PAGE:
This makes me recall that since 1961 there was a contemporary music festival in the Croatian capital of Zagreb. The current President of Croatia, Ivo Josipovi?, was the director of that festival, so I know him well.
 EFA underwent a major revisions when its president was a person who also served as director of the Holland Festival, Frans De Ruyter. It began taking in as new members not only music festivals but also theatre and dance festivals. This resulted in a more diverse membership. The Holland Festival is large in scale and important in the fact that it included not only music but avant-garde theatre and dance in its program. Due in part to the inconveniences resulting from the fact that Switzerland is not a member of the EU, the head office of EFA was moved from Geneva to Ghent. Now the EFA office is located in the Flanders Festival office in Ghent. Later I was given the job of Secretary General of EFA. Now my former assistant, Darko Briek has taken over the job and is working to carry on and develop the functions of EFA.

What sorts of activities is the EFA involved in now?
There are four main programs: research, publication, human resources development and cultural policy advocacy. Although it isn’t really sufficient yet, we are proceeding with research concerning festivals in association with a group of researchers. In our publication activities we are publishing our EFA Books series, including reports of our research results.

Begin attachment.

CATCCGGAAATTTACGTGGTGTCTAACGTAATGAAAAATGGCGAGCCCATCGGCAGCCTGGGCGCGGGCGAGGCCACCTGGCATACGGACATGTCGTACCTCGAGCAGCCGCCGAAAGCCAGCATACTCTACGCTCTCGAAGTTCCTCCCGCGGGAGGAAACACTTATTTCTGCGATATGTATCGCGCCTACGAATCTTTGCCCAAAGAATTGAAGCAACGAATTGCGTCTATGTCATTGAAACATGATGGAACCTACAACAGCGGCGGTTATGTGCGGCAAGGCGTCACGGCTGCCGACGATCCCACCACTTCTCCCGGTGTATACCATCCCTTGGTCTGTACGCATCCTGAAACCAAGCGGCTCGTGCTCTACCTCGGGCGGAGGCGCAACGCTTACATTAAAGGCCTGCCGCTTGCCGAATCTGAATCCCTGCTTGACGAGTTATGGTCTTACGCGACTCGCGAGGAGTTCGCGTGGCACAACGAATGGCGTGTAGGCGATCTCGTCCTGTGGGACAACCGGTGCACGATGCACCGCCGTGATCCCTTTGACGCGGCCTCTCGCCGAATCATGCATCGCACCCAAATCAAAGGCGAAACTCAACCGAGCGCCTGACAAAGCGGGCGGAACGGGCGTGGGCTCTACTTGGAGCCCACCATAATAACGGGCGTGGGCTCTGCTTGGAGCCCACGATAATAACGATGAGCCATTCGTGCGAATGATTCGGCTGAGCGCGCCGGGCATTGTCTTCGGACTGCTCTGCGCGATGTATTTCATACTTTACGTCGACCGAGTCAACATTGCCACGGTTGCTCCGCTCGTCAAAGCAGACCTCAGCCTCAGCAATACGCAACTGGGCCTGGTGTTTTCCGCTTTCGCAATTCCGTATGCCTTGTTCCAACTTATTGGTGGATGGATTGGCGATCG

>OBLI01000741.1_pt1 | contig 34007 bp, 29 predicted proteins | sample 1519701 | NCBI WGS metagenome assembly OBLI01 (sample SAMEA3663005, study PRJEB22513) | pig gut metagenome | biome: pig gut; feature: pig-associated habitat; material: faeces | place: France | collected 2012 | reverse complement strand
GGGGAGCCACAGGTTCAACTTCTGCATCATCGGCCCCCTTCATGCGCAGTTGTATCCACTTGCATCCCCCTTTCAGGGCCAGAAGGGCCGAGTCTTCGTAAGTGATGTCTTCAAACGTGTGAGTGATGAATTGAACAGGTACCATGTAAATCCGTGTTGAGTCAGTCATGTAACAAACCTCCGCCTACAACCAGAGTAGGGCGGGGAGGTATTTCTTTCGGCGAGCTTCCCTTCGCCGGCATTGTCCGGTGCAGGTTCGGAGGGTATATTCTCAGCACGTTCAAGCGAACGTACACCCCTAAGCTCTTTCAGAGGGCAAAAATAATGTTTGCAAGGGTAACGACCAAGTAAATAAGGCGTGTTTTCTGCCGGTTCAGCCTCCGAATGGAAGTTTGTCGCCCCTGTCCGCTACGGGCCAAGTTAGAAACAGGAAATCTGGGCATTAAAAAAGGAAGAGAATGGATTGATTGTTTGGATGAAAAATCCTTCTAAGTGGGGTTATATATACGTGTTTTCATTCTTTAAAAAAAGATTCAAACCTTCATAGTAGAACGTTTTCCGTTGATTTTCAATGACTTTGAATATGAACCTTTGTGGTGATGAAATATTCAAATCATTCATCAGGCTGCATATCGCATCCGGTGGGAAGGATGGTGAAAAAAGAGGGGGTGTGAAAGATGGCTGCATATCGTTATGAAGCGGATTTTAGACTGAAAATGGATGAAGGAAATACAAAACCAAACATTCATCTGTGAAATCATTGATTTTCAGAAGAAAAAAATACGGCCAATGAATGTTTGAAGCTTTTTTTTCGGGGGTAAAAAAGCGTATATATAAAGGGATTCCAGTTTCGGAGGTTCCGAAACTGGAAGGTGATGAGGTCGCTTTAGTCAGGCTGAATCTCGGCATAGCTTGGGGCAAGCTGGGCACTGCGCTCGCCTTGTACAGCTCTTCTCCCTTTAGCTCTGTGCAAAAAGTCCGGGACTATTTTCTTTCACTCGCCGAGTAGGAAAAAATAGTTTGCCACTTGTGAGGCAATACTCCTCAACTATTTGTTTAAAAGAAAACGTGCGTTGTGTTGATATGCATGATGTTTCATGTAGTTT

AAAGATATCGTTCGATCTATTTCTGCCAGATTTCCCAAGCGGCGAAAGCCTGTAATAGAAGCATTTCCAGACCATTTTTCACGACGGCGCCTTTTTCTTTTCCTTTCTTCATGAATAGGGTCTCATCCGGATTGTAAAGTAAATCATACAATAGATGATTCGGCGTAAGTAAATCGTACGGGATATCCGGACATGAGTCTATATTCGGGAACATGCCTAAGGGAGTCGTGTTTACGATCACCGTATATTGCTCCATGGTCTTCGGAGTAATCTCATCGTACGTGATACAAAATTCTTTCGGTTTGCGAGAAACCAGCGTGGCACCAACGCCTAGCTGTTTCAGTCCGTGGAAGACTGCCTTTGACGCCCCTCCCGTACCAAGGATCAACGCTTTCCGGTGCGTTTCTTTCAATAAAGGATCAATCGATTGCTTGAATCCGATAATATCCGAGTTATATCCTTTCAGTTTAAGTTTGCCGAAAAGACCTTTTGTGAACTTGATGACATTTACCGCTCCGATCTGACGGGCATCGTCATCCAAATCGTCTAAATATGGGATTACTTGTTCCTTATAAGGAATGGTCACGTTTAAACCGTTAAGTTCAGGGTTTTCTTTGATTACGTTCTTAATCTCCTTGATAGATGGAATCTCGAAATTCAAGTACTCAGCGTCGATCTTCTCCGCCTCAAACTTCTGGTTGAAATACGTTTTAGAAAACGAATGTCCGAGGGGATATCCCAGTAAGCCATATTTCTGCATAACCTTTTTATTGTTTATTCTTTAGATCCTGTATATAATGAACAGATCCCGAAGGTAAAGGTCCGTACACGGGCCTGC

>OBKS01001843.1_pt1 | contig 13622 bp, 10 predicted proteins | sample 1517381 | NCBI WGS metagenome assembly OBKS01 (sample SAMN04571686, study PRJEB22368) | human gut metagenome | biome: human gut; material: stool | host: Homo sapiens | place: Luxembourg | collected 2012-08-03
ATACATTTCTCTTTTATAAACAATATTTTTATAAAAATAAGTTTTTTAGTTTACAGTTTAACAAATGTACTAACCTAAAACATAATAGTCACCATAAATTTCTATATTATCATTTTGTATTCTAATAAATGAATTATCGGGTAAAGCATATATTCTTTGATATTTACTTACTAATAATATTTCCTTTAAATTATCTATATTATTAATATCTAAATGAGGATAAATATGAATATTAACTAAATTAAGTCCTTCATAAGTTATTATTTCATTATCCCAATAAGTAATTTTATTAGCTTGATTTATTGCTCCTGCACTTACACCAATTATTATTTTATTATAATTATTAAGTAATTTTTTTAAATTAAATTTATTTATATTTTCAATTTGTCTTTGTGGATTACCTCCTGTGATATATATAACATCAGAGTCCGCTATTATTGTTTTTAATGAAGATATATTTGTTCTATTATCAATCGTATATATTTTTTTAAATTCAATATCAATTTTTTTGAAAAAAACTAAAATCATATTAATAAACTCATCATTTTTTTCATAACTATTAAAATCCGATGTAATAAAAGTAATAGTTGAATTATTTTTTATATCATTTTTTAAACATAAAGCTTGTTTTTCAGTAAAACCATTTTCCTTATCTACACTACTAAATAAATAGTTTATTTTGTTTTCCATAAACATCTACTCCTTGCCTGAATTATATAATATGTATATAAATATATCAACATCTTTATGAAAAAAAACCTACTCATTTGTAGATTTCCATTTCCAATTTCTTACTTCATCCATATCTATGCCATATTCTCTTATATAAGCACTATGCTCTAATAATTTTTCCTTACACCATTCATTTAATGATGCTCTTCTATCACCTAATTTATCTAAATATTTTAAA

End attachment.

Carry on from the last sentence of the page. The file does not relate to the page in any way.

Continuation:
We have also begun a training program for young festival managers named the Atelier for Young Festival Managers. This program gathers young producers twice a year to hear lectures by leaders in the festival world and participate in roundtable discussions aimed at sharing the lessons learned from the history of festival activities and discuss ways to improve the creative environment for artists. EFA is also involved in initiative aimed at formulating cultural policy on the pan-European level. Preparations for this began in 2008 and we officially launched the European House for Culture in 2009.
 This European House for Culture develops partnerships with cultural network organizations operating in Europe or in the international context and engages in administrative work and providing platforms for meetings and exchange. The European House for Culture has office space in a corner of the Flagey arts centre of Brussels, and partner organizations can also use office space there. By all sharing the same coffee maker we create more opportunities for encounters and networking. Another aim of the European House for Culture is to reflect the voices of the arts centres in establishing arts and culture policy on the European level.

I feel that all you have told us today about the experiences and successes you have had in Flanders since the 1970s will surely prove valuable, as we think about our performing arts environment here in Japan. Thank you very much.